The butterflies flitted throughout the conservatory like fleeting glimpses of perfection and fragility. Each time one of the tourists tried to hone their sights to just one, it leapt in a current of warm air and avoided the confrontation. The tourists drank the beautiful sights of the garden, heard the slapping of water over eroding stones, smelled the sugary-thick air and tried vigorously to capture one of these ever-flapping butterflies on film, to save in their photo albums (stored in the attic).
A small boy walked in the garden too, feeling differing feelings, seeing the same things. His hands, moist, clutched a camera like the crumbling edifice of a building. He attempted to capture, behind the flapping wings, a tangible truth, an unconventional beauty. A pedestal stood rusting in a corner of the conservatory. Resting on it, a neat array of orange slices provided the butterflies with a treat if they desired. That day, the boy noted, the oranges seemed unappealing to all but one—all of the butterflies found better food, the pedestals basked in sunlight, and all of the tourists followed. Sitting atop the oranges, a butterfly with half a wing seemed to call its attention to the boy and nobody else. Sweat clung to his face, and small particles dripped like warm rain to the floor as he pressed his finger to the camera—he hovered above the scene like aircraft. The butterfly fluttered its wing in alarm, trying to move, but couldn’t. So there it stayed, trapped in saccharine nectar, burnt into an image of light.
This post is dedicated to the memories of home that appear when you need them most. Here is a selection of photos from my hometown, Centerville, Iowa. Where I spent the better part of 20 years growing and learning, only to leave and grow and learn it all over again.
Legs were connected like tree roots, jutting in and out from the snowfall of bedsheets. Pale and dark roots that had come from two trees turned one. One dreamed of the other, his hands subconsciously tightening their grip around Rhys’s bicep, “a little on the small side, but I make up for that elsewhere,” he used to joke like some kid on the playground who had learned about sex too early from his older siblings. Aron would look up at him and retort with something like “where? Not up here, clearly,” tapping his head. “Well, I do have more than one head, you know.” The jokes would continue until they were breathing each other’s air, sharing that casual, almost lazy sex that had been expected of them their first summer in Pasadena, with the heat index doing their poorly constructed AC unit no favors; it wheezed in apparent rheum, which masked their lovemaking in a veil of machinery and the smell of ruined industry.
I’ve just thrown some spare euros into the receptacle at the mouth of the dock and am waiting impatiently, cleaning off the bottom of my shoe (gum) against a concrete slab that’s holding the ticket dispenser to the earth. But now I’m wondering if it’s even stuck, if I’m even grounded, or the city, for that matter—if we’re all just hovering on top of some idea, some clever thought by refugees. A floating city.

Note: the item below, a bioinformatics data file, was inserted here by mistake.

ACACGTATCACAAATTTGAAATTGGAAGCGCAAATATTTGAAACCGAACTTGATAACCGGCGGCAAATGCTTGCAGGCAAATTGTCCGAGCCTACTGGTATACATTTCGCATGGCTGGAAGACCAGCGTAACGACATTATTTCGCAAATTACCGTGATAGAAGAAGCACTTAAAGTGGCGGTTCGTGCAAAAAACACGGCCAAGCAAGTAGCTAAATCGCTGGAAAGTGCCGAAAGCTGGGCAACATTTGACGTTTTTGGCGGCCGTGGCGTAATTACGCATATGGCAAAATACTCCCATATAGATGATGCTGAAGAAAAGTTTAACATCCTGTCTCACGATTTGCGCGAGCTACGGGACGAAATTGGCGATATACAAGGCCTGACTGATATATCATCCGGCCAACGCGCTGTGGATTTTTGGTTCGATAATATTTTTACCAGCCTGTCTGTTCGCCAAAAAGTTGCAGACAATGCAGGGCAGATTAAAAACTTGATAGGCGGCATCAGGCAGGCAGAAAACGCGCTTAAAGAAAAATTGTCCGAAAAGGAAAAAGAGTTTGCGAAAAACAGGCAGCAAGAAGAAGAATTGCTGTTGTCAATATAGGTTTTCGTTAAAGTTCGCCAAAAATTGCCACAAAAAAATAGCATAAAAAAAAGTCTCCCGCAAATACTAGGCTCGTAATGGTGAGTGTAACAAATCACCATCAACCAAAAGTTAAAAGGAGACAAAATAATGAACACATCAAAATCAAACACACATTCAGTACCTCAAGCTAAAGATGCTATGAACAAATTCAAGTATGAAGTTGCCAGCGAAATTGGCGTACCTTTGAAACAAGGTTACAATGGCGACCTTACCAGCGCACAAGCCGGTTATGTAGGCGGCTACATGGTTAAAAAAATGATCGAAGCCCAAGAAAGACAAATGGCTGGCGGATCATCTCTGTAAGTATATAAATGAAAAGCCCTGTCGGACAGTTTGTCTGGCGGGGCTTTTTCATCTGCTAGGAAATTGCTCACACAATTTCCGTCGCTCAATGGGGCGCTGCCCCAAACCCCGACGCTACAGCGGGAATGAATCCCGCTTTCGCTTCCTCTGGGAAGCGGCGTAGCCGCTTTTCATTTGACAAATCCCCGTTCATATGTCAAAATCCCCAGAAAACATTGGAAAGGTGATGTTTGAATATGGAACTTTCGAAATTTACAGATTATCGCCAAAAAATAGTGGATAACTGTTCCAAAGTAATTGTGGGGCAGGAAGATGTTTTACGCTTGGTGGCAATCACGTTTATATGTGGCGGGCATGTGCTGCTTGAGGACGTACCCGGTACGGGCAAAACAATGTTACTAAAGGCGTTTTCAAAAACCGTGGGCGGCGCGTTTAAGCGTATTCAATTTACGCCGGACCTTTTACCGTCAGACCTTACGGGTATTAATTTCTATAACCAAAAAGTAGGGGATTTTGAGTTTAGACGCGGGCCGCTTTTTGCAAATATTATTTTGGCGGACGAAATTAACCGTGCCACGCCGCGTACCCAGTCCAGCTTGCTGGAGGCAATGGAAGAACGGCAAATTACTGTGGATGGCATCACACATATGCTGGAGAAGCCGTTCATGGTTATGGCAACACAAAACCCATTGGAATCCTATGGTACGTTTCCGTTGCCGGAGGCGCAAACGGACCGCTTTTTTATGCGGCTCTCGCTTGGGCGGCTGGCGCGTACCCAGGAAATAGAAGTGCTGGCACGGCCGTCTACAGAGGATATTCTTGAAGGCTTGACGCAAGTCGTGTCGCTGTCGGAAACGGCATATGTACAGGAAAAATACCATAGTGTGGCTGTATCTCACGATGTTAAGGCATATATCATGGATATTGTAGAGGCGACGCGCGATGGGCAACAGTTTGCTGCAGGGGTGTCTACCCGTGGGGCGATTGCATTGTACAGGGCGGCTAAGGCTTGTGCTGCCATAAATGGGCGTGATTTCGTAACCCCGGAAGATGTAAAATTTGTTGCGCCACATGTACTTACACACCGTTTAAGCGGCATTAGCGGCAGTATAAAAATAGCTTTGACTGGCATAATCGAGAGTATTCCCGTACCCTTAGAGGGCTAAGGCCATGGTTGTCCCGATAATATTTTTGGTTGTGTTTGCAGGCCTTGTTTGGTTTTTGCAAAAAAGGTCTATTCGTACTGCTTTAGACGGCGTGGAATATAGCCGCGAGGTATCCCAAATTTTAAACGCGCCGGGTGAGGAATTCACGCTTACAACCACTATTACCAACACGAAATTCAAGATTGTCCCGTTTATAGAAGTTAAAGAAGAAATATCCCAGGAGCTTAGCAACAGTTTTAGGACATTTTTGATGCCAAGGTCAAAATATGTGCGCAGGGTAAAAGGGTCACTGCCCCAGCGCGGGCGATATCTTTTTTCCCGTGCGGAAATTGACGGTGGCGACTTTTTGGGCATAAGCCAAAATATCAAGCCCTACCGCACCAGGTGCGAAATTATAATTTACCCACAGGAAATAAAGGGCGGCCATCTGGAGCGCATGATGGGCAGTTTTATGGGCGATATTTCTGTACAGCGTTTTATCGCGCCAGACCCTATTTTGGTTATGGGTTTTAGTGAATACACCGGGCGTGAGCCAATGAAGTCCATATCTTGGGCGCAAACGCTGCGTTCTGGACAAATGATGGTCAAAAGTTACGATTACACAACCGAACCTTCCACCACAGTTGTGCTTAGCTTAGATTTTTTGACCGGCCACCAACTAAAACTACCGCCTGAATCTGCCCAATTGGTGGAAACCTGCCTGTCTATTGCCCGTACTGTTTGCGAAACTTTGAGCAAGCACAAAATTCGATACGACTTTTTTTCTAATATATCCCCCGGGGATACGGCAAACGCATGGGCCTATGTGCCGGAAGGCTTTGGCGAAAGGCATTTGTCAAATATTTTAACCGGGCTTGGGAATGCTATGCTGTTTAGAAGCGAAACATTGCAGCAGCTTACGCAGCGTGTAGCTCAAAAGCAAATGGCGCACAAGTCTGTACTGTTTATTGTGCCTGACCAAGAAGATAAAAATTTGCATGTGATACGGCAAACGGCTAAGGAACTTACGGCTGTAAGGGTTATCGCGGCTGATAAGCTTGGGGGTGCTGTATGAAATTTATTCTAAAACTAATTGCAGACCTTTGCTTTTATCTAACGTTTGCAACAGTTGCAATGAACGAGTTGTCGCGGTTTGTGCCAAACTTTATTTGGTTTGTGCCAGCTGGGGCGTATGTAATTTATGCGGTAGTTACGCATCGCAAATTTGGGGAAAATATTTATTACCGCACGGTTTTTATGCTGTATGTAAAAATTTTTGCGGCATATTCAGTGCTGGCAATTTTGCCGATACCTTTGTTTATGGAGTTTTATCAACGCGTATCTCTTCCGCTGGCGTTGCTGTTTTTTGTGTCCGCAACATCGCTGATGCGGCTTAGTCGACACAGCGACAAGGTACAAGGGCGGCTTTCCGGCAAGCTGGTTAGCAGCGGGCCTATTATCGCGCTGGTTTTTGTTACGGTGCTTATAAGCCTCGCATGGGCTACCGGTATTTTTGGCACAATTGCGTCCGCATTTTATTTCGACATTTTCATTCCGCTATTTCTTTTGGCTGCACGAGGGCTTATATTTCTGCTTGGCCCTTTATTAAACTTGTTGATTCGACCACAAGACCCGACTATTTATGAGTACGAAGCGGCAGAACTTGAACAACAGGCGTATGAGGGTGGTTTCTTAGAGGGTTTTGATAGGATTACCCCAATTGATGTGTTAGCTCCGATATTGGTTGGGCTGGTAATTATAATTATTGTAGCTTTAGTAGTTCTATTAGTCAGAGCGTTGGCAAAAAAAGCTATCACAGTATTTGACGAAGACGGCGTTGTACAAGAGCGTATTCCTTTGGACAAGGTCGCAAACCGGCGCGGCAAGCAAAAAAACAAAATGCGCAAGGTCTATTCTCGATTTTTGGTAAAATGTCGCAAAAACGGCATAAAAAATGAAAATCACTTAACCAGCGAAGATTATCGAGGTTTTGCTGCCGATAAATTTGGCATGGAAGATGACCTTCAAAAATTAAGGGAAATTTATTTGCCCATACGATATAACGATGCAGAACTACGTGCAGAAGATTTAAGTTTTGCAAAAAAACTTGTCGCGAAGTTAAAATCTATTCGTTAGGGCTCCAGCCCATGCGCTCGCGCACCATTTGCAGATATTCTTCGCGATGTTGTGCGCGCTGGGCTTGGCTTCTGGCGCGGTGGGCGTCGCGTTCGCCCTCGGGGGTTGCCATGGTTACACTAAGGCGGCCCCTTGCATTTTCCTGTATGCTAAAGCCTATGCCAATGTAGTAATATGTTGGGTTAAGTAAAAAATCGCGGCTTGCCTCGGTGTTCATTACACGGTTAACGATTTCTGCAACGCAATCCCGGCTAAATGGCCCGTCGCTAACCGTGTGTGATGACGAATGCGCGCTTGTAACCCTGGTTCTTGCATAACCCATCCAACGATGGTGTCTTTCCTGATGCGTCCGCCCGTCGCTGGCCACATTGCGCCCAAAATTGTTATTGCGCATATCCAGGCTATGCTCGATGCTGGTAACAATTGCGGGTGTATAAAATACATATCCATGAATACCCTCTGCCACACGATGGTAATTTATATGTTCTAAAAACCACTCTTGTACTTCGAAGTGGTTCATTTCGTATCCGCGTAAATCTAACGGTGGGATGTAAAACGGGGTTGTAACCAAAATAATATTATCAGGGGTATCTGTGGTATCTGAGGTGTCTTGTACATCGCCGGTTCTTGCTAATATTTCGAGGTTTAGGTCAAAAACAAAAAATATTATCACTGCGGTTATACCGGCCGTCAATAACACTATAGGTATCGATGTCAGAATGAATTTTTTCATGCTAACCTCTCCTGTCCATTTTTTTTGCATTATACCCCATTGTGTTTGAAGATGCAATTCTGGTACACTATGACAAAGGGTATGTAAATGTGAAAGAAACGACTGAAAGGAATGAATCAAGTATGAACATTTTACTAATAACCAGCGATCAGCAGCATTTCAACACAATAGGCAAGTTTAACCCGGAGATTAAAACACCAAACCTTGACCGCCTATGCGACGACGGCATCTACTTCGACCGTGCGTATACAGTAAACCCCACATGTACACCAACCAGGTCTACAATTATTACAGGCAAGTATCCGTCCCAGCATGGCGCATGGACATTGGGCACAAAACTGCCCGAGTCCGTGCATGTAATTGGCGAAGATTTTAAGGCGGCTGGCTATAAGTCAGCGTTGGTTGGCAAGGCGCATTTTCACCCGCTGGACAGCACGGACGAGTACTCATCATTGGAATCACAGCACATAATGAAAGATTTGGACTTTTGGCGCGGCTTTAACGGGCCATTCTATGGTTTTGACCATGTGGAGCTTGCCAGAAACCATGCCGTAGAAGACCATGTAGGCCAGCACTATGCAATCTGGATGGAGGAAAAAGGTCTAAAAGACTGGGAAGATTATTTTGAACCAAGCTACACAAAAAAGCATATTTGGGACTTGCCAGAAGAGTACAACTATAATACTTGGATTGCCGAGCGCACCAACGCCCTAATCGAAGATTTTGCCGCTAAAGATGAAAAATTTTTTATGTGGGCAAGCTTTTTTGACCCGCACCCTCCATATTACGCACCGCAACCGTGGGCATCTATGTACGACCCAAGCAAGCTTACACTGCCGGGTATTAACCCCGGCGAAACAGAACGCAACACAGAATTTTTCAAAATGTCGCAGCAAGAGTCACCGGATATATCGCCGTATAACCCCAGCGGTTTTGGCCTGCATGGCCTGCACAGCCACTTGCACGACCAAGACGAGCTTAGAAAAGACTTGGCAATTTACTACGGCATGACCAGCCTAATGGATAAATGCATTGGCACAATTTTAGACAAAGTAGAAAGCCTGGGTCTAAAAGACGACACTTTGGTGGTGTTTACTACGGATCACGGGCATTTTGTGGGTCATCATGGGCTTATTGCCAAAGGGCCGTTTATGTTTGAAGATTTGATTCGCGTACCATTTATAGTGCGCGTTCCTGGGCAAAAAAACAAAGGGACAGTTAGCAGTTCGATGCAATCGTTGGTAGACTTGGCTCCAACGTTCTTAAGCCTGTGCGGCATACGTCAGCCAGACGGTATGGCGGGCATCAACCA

Venice is hot on the Canal Grande, a tiring hot, a boiling tar slick—even the ticket peels out of the dispenser in a slow, calculated way; I can almost hear the machine wheezing. Boats are passing on the canal as my attempt at nonchalance is growing thinner and thinner in the heat. Their dull motors shoot up a light spray of mist that evaporates before it reaches me from my perch, now at the edge of the dock, inside the roofed waterbus stop. The ticket is in my hand, held loosely, as if to show unimportance. I hadn’t once been checked on the vaporetto for any sort of papers, but there are signs posted everywhere in a translatable, warning-sign red: being caught without a ticket would result in a €47 fine. Probably best to play it safe. You didn’t want to be that guy—the guy who can’t even understand the bigliettaio and his syrupy-slow Italian. Just be silent, look straight ahead, and be happy you can pass for a real Italian with your golden skin tone. That’s all it takes.
a crossword puzzle undoes itself
mirrors look back and
judge with the sharpness
of unpolished rock
she looks onward
and dries her hair
with the newspaper, expelling
facts onto the bleeding page
a glass of tea
and its ice are oases
on the tongue
and a slow honeycomb drips
tufts of amber rum
she advances slowly, thrusting her
wigwam hips and pushing up her pin-
up breasts in the heat
an opera cascades from a window
we roll exposed, leaving behind
silver blades, like knives
lifting our moans from the grass
littering and deflowering
the suburban air
the summer monster advances
toward the bike-riding children
and tears the innocence from
their freckled limbs in delight